A proposal to help struggling homeowners by writing off some of
the principal on their underwater mortgages has been rejected by
the head of the agency that oversees
Allowing principal reductions on Fannie Mae and Freddie Mac
mortgages "would not make a meaningful improvement in reducing
foreclosures in a cost effective way for taxpayers," Edward
DeMarco, acting director of the Federal Housing Finance Agency
(FHFA), wrote in a letter explaining his decision.
Writing to the heads of the House banking committee yesterday,
DeMarco emphasized the FHFA's statutory duty to minimize taxpayer
losses and expressed doubts over the proposal's potential
effectiveness. He also expressed concerns that such a policy could
encourage underwater homeowners to deliberately default in hopes of
getting a reduction, which would increase losses that taxpayers
would have to cover.
DeMarco's decision was immediately criticized by Secretary of
the Treasury Timothy Geithner, who called on DeMarco to reconsider
his decision. In his own letter to DeMarco sent yesterday, Geithner
said the FHFA's own analysis showed the proposal could help up to
half a million homeowners and save Fannie Mae and Freddie Mac $3.5
billion compared to existing loan modification programs.
Geithner said the proposal would also help boost the housing
market and save taxpayers up to $1 billion.
By contrast, DeMarco said the maximum savings to taxpayers would
likely be only around $500 million in a best-case scenario, and
that most of the principal reductions would go to homeowners who
had not made a mortgage payment in over a year. He also said a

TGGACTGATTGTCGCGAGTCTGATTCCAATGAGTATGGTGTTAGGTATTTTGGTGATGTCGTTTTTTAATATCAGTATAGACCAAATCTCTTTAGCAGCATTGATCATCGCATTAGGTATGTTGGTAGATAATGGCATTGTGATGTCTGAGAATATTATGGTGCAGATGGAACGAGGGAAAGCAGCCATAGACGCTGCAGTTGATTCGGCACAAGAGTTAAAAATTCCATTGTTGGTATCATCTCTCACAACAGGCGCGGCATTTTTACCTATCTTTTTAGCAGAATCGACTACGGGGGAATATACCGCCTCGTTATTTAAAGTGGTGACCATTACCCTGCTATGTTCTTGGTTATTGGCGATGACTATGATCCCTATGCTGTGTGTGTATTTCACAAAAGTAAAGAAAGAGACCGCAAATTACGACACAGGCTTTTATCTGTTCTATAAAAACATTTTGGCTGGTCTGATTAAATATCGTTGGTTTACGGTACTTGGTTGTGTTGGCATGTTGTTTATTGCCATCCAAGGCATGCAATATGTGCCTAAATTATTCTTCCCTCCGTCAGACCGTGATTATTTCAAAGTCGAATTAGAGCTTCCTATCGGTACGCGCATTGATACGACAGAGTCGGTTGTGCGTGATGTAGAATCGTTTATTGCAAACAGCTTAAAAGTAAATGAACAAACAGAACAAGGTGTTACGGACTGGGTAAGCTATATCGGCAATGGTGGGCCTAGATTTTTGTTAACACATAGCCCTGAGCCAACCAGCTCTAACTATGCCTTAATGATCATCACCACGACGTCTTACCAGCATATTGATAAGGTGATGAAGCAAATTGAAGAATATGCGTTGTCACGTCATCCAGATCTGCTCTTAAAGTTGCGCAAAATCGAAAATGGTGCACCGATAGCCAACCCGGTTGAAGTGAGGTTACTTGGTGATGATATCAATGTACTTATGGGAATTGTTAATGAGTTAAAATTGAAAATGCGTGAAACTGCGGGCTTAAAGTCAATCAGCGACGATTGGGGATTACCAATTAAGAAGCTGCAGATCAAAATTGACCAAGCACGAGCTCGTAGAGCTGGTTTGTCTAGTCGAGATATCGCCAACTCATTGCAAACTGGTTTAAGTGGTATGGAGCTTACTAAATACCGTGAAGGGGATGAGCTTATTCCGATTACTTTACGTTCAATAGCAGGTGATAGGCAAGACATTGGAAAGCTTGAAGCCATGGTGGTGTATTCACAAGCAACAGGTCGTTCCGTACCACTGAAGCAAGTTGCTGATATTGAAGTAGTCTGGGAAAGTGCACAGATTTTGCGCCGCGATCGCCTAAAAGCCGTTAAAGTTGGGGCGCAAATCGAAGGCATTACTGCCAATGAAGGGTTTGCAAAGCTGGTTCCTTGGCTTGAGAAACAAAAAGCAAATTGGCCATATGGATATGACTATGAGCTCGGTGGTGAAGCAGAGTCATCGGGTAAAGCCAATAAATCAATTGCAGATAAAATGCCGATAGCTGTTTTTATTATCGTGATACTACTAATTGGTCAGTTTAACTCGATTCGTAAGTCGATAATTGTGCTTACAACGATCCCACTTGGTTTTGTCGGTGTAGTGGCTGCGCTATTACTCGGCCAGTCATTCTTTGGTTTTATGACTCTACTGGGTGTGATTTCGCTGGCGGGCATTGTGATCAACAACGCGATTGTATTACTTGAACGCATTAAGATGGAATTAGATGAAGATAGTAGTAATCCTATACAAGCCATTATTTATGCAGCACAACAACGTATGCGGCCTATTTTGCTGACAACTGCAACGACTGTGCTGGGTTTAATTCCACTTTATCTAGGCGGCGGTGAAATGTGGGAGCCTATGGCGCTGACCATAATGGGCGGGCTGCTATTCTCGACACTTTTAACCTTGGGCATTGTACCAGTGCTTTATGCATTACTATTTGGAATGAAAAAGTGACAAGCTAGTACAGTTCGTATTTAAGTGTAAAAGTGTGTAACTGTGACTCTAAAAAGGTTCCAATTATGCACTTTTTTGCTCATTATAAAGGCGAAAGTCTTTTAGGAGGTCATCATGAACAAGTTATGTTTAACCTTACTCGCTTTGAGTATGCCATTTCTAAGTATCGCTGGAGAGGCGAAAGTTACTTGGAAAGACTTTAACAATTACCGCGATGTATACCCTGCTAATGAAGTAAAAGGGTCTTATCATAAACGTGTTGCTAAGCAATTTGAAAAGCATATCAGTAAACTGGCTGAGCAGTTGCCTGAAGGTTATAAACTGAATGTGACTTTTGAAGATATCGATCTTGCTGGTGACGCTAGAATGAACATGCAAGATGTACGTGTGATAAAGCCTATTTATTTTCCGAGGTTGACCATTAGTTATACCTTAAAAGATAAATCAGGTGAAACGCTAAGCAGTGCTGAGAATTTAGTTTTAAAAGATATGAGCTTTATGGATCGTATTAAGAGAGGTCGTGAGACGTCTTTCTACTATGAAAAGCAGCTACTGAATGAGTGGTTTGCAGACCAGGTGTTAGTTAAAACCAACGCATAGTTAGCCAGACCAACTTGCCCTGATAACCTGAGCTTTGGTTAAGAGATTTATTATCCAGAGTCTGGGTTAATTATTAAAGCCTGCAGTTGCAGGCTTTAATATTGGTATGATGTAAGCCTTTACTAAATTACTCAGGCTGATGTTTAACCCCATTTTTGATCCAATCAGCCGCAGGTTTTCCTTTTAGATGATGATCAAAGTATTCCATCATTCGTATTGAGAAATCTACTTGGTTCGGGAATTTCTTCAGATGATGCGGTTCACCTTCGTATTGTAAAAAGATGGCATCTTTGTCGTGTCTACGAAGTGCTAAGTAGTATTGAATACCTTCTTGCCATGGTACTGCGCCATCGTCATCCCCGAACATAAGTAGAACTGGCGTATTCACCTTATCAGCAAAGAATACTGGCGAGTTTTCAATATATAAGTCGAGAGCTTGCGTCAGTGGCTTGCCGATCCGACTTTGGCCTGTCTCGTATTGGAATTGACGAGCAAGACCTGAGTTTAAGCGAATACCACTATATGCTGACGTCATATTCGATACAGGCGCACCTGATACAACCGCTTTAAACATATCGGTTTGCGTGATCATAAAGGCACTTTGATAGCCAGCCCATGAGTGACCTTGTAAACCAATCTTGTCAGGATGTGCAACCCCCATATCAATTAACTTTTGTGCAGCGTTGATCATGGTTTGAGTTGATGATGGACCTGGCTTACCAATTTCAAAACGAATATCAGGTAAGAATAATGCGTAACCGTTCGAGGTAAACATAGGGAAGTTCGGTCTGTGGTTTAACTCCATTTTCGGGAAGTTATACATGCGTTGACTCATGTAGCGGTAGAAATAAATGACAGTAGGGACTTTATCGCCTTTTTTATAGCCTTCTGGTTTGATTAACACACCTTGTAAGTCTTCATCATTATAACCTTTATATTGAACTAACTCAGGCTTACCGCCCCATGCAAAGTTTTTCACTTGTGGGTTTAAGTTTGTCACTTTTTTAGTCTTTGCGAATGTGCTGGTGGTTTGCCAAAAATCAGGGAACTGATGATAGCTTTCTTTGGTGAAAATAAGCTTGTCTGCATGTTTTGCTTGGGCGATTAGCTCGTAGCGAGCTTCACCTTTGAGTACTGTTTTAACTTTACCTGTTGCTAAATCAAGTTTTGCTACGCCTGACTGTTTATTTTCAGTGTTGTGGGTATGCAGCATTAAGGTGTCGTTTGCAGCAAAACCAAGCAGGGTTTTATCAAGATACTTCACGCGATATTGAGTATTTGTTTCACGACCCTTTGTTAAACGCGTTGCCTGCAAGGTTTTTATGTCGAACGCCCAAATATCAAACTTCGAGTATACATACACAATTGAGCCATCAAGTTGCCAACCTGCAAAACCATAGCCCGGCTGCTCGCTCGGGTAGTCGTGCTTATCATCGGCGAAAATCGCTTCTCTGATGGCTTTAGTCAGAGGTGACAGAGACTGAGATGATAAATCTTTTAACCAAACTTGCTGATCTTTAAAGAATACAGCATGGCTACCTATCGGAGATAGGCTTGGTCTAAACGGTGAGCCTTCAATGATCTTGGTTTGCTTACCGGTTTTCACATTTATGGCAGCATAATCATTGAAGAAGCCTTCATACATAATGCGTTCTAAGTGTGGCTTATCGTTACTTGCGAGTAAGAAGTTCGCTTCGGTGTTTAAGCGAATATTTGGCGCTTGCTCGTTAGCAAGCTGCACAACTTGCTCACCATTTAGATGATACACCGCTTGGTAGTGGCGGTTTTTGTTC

principal forgiveness program could inhibit mortgage lending by
undermining investor confidence.
Because Fannie Mae and Freddie Mac are currently in
conservatorship under the FHFA, taxpayers are on the hook for any
further losses by the two "government-sponsored enterprises," or
GSEs, as they are known.
The proposal centers on allowing Fannie Mae and Freddie Mac to
grant principal reductions on loan modifications performed under
the Home Affordable Modification Program, or HARP. The option,
known as the Principal Reduction Alternative, is already available
for HAMP loan modifications on non-GSE mortgages, but DeMarco has
blocked its use on mortgages backed by Fannie Mae and Freddie
The Obama administration has been pressing the FHFA to allow
principal reductions on troubled mortgages as a way of stabilizing
the housing market and boosting the economy. However, it has turned
into a political standoff with DeMarco, a Bush administration
holdover who became acting director when the previous director
Obama's own nomination to head the agency, North Caroline
banking regulator Joseph Smith, asked that his name be withdrawn
after the appointment was blocked by Senate Republicans.
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